An Inclusive Litany


A report by Human Rights Watch documents the "severe wave of backlash violence" directed against Muslims and those of Middle Eastern descent in the wake of the September 11 attacks. The Associated Press reported that "Incidents targeting Muslims, previously the least common involving religious bias, increased from just 28 in 2000 to 481 in 2001—a jump of 1,600 percent," or roughly half the reported number of hate crimes committed against Jews. However, the AP also notes that "the 2001 hate crimes report was drawn from 11,987 law enforcement agencies around the country, up from 1,160 agencies in 2000"—a similar jump of 933 percent.

Of these, the vast majority of incidents at issue were non-violent. The report instead focuses on seven murders, three of which represent authentic examples of hate crimes motivated by anti-Muslim animus, even though none of the victims happened to be Muslim. Three of the others involved no real evidence of ethnic motivation. And in one case, a Yemeni man was shot to death while in bed with the jealous gunman's ex-girlfriend.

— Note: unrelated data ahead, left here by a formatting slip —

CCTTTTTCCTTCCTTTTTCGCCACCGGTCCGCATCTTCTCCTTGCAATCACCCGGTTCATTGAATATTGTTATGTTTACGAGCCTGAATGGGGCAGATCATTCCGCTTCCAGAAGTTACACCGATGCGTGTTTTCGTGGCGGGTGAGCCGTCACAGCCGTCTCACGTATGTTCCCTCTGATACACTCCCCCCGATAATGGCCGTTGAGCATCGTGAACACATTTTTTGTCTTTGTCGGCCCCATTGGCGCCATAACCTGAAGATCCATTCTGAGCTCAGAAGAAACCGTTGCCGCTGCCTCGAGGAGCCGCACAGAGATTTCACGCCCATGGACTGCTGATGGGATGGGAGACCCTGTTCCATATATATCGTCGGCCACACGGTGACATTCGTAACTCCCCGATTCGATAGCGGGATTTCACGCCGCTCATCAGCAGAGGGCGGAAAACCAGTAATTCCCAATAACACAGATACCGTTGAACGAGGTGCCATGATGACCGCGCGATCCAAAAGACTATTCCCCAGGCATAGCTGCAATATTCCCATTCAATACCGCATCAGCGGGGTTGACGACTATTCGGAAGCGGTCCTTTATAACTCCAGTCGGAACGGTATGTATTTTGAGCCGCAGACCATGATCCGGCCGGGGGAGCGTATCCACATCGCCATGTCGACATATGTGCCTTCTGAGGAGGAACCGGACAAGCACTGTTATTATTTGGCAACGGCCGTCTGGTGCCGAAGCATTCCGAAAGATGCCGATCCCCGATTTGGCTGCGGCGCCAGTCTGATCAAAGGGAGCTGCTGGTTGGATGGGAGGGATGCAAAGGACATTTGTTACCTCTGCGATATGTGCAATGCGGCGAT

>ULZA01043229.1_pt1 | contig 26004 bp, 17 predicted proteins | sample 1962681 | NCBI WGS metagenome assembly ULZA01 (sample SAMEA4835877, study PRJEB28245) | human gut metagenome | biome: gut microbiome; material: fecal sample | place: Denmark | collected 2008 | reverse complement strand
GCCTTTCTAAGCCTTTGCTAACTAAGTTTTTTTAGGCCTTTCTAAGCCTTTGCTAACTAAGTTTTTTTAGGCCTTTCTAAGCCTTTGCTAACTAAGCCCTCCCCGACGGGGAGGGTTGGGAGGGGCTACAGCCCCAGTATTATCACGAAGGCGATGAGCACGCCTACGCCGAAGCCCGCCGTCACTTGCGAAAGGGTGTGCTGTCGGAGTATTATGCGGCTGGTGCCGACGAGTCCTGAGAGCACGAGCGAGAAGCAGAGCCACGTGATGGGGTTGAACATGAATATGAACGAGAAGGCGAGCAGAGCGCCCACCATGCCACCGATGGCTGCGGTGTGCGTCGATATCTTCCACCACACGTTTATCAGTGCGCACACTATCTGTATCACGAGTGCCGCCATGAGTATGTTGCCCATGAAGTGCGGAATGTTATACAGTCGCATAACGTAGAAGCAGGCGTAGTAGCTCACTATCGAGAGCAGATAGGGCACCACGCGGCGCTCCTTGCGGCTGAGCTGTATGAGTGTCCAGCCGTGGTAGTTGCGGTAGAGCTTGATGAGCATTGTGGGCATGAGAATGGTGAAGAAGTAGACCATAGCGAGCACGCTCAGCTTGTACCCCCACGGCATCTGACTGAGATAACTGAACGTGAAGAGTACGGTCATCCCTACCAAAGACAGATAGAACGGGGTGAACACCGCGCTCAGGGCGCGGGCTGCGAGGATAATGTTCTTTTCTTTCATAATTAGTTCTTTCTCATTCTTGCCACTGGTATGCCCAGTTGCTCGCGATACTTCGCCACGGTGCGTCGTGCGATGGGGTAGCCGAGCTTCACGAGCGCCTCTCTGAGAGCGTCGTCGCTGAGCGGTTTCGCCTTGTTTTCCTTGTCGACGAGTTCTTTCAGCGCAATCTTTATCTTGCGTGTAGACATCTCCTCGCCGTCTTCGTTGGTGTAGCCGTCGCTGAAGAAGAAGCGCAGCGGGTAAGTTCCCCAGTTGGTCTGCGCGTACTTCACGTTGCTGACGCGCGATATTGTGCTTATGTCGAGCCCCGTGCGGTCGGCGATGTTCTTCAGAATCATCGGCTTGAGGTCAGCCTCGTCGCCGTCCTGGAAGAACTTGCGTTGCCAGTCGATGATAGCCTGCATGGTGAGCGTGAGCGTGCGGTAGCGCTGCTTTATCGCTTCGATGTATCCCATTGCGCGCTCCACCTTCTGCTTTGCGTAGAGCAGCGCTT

[Ed.: The report did not include the case of Khaled Abou El Fadl, a professor of Islamic jurisprudence at UCLA who has regularly received telephone and e-mail threats ever since September 11, has had his car windows smashed, and has worried about mysterious vans parked on his street that race away before the police arrive. In fact, the threats came not from angry white males, but from fellow Muslims who perceived him as too critical of religious extremists.]

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